How To Look After An Older Dog

I have written a post previously about looking after a new puppy, but it is also essential to be aware of the changing needs of older dogs. In this post, I’ll be breaking down all the need-to-know information about older dogs.
Tips to Taking Care of Old Dogs

Our dogs are our family, so we want to ensure they live the best and happiest life at every stage of their life.

What Age Is Considered Old For A Dog?

A Dog is commonly considered ‘older’ when they become middle-aged, which is when the are seven years of ages and above.

What Changes To Notice?

As your dog ages they tend to have less energy, this means the fat they consume is more difficult to burn off. The treats they could easily run off as a puppy start to catch up with them. In other cases, your dog may lose weight due to illness or poor digestion.

A common behavior change you may notice is your dog having difficulty sleeping and becoming restless at night due to their sleep patterns changing as they age. Physical changes you may notice is grey hairs appearing, their coat losing its shine and less elastic skin.

Although, some of these symptoms may seem worrying they are all normal signs of ageing, many of these symptoms can also be related to human signs of ageing. These signs are something to be aware of, but there are constant developments in medicine and treatments to help reduce discomfort and stress, which will help to maintain your dog’s quality of life.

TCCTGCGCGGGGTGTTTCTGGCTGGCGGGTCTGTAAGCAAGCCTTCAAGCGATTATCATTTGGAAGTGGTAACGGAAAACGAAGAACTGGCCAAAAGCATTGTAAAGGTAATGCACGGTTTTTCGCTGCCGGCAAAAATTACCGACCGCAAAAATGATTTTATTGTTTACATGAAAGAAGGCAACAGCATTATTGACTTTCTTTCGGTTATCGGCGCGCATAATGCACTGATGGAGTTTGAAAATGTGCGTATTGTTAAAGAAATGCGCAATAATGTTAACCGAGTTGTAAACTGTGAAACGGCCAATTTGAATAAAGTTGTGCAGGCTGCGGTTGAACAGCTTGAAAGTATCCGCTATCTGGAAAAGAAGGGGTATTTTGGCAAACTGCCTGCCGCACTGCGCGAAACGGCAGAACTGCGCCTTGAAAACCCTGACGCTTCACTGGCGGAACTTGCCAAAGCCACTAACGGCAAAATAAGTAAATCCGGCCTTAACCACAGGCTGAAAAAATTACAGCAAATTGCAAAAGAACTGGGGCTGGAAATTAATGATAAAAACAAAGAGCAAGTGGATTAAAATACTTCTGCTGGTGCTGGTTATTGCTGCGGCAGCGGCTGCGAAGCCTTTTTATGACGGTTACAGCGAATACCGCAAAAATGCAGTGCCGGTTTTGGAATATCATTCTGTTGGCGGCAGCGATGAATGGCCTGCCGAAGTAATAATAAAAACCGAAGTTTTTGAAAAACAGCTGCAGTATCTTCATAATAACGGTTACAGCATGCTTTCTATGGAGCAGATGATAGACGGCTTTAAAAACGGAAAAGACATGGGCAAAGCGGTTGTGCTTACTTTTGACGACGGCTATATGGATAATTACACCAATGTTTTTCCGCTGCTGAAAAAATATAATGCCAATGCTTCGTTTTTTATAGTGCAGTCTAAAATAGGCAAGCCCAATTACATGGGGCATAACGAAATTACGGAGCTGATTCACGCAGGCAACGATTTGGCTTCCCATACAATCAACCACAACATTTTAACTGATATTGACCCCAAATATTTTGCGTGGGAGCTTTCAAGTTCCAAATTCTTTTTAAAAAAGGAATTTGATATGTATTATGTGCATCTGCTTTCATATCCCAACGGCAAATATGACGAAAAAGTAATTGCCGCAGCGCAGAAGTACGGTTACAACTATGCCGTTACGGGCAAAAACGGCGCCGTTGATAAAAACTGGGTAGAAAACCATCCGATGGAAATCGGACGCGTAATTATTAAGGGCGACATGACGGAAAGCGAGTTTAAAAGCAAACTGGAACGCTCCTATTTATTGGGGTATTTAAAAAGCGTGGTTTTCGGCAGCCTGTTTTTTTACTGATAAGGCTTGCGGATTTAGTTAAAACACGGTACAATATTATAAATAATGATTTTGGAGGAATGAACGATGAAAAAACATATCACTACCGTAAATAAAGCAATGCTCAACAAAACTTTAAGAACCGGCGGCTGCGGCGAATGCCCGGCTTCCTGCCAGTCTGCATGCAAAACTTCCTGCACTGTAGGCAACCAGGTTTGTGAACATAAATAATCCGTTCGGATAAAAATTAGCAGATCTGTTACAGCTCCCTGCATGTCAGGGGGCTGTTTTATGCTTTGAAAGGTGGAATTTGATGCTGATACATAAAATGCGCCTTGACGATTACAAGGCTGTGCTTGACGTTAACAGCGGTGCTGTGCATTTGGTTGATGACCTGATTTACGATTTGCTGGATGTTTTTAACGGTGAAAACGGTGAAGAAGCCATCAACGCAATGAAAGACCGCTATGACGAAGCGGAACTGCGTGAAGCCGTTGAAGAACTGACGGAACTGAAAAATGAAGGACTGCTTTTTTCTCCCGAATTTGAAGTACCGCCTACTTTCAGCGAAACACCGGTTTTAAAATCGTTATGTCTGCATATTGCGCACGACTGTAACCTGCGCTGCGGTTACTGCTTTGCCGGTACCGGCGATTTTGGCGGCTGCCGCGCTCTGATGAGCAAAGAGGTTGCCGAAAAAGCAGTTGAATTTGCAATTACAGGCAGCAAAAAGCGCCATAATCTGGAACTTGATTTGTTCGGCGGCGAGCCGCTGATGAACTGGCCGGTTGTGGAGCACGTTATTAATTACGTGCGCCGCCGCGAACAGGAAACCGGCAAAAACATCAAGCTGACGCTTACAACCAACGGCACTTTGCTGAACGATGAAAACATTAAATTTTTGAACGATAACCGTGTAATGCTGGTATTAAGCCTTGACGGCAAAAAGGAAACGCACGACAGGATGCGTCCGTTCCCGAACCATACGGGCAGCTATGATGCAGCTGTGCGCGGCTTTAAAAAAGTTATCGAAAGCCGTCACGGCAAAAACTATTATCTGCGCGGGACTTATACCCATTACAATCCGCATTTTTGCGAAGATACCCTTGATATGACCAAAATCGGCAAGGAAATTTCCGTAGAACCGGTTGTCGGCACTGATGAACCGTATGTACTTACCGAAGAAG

Their Diet

To work out how much you should feed your dog, you should weigh them regularly. If you notice they are gradually putting more weight on each time you weigh them, it is worth discussing with your vet about reducing their portion sizes. They are likely to be putting weight on due to being less active, so you must adapt their diet to fit how they are changing.

Likewise, if you are noticing your dog losing weight, this could be caused by an illness or trouble chewing and swallowing their usual food, so it is worth consulting your vet to check their general health, and to see what foods may be more suitable.

A dog’s diet depends on their breed and size, but there are specialized diets which are catered especially for older dogs. These diets account for the fact that the dogs are less active and provide the right amount of nutrients while using fewer calories.


Although they’re getting older, they will still require regular exercise to keep the weight off, it also allows them to explore and socialize with other dogs. Keep their daily exercise constant but for shorter periods.

For example, taking them out twice a day for twenty to thirty minutes. It is also recommended that you provide them with a coat for walks in the winter months, this will provide them with more protection from contracting illnesses.


Your dog’s dental health is vital at all stages of life. However, bad dental health can lead to infections which as dogs get older and their immune systems become reduced, may be more difficult to fight off. To maintain your dog’s dental health, their teeth must be thoroughly cleaned.